Last year, one of our favorite poetry organizations, Poetry Flash, asked printmakers Alastair Johnston and Jinny Pearce to create a broadside of a poem in celebration of the annual Watershed Environmental Poetry Festival. The selected poem was Jane Hirshfield’s “The Supple Deer,” which appeared in the January/February 2008 issue of Orion (a poem that’s, ahem, “deer” to our hearts). We asked Pearce to describe the creative and technical process behind her illustration.
“The Supple Deer” has an uncanny quality that engaged me as an artist: that moment of the deer pouring through, the wonder of it. I asked myself, “How can I make the deer liquid?”
I usually begin an illustration by reading the material—in this case, the poem—over and over and over, doing sketches off the top of my head to catch initial impulses, because those can be vital. After that, I’ll consult numerous sources to learn more about the subject, and sketch, sketch, sketch. For the broadsides, I’ll run the most promising candidates past Alastair Johnston, at Poltroon Press, to see if they mesh with his thinking about typography, before selecting the final sketch to work up for the block.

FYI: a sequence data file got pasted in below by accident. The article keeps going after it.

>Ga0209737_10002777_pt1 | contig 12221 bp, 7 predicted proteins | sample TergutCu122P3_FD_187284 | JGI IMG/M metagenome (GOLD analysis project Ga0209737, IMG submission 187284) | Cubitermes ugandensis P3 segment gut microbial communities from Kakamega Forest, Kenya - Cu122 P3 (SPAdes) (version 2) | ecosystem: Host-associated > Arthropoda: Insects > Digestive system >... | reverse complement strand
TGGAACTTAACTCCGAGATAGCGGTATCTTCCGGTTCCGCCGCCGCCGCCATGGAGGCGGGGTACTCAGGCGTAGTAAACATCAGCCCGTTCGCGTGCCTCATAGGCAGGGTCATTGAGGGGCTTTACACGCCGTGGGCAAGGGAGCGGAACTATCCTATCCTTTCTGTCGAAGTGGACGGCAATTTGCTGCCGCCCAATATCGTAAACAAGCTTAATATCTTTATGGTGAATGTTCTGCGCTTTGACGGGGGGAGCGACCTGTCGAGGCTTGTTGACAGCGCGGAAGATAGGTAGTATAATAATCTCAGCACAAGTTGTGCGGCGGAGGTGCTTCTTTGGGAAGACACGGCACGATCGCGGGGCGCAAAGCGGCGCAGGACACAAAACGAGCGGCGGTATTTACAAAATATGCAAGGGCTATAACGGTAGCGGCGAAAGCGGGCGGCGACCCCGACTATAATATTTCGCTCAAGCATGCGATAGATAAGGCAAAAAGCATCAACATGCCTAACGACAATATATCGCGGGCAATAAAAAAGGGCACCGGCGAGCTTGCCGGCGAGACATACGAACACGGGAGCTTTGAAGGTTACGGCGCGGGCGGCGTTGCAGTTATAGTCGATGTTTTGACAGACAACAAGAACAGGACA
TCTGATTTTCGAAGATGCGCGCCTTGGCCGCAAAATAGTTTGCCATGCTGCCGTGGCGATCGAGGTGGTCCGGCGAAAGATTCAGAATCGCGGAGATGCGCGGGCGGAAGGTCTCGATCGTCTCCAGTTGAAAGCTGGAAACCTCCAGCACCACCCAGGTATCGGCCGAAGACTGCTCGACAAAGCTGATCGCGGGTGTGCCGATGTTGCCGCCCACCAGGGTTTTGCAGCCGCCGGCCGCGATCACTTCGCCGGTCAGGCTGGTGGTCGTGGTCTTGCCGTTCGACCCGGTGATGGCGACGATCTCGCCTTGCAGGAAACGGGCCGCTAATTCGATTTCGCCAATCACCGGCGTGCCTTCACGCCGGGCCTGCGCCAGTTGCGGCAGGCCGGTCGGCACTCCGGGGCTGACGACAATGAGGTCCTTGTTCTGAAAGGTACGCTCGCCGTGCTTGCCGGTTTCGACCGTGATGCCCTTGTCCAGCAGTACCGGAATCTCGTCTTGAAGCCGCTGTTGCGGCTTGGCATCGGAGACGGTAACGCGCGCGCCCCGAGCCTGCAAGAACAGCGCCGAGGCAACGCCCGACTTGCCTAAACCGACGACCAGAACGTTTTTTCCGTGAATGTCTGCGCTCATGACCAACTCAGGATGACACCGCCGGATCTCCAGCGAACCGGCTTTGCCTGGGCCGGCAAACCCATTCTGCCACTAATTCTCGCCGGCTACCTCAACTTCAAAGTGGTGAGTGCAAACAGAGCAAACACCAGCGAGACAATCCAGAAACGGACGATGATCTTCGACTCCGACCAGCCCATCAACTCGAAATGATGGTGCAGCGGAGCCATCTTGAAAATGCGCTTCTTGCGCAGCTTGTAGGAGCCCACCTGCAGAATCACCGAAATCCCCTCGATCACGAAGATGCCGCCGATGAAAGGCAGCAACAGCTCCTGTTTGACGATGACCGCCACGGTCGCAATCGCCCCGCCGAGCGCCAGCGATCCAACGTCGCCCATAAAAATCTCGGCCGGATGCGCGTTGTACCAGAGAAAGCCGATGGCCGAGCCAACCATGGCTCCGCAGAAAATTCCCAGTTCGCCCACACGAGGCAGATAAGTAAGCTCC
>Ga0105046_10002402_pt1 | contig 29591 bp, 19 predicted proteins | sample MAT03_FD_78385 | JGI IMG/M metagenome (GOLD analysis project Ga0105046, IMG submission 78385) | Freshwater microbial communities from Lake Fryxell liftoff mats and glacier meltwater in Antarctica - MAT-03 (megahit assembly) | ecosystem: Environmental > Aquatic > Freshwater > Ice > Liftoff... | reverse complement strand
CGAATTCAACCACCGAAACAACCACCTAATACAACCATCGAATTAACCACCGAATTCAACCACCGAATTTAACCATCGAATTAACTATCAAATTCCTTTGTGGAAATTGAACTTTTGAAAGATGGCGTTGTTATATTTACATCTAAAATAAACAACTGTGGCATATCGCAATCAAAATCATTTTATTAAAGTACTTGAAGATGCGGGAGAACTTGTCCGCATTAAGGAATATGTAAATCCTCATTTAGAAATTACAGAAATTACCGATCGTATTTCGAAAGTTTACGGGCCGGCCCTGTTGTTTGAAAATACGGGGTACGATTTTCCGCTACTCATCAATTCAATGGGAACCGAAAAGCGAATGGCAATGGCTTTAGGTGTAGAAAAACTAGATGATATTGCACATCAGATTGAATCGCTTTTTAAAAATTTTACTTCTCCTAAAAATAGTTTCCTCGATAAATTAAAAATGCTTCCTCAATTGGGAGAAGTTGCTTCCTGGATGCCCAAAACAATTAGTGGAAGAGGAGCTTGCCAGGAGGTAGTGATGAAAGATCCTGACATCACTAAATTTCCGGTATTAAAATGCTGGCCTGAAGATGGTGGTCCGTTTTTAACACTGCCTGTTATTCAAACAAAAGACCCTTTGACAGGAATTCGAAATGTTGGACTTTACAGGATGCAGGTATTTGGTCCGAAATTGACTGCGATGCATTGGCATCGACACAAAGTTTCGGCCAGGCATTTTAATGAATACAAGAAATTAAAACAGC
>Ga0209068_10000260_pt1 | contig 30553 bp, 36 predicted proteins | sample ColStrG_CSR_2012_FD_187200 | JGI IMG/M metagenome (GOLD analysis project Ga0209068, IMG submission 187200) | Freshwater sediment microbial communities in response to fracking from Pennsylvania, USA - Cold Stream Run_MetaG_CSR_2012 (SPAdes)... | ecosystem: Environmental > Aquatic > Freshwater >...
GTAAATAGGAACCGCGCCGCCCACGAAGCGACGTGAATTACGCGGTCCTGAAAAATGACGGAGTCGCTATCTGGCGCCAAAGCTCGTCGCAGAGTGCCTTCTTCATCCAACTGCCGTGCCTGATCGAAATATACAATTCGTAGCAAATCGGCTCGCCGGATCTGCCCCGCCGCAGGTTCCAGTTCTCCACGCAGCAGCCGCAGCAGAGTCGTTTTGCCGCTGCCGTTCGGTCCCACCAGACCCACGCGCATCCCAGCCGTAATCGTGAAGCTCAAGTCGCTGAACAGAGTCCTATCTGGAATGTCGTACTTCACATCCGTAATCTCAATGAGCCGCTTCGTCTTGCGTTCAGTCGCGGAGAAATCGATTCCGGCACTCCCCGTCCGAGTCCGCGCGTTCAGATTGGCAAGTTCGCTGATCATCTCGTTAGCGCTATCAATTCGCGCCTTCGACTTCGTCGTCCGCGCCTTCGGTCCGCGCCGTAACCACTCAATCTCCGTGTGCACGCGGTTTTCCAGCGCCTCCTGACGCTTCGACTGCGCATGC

Design-wise, the biggest challenge was to make a plausible opening for the deer in the fence, while retaining the astonishing sight of the deer’s passage through that narrow opening—the contrast being essential to the meaning of the poem. I ended up building a model made of sticks, strung up with yarn and stuck into sandbags to help me visualize. I believe I also enlisted a toy horse.
This print was made from a linoleum block, which works well with letterpress, as the blocks are very near “type high” (meaning they can be printed on traditional letterpress equipment, which Alastair uses at Poltroon Press). It is a relief technique, like wood engravings or wood cuts, meaning the areas you don’t want to capture are gauged or carved out, and the surface is then rolled up with ink for printing.
Though I am primarily an etcher, I am increasingly drawn to the power and graphic quality of relief work. Something about the sharp contrast and puzzle of its binary nature appeals to me. Wood engraving, which I am using increasingly in the studio, uses a much harder block of end-grain wood, or a synthetic substitute, carved with sharp line tools to exquisite effect. Much of my studio practice now is in this more traditional technique of wood engraving, in great part due to Alastair’s influence as a scholar of the renowned 18th century engraver and naturalist, Thomas Bewick, who used just such a method.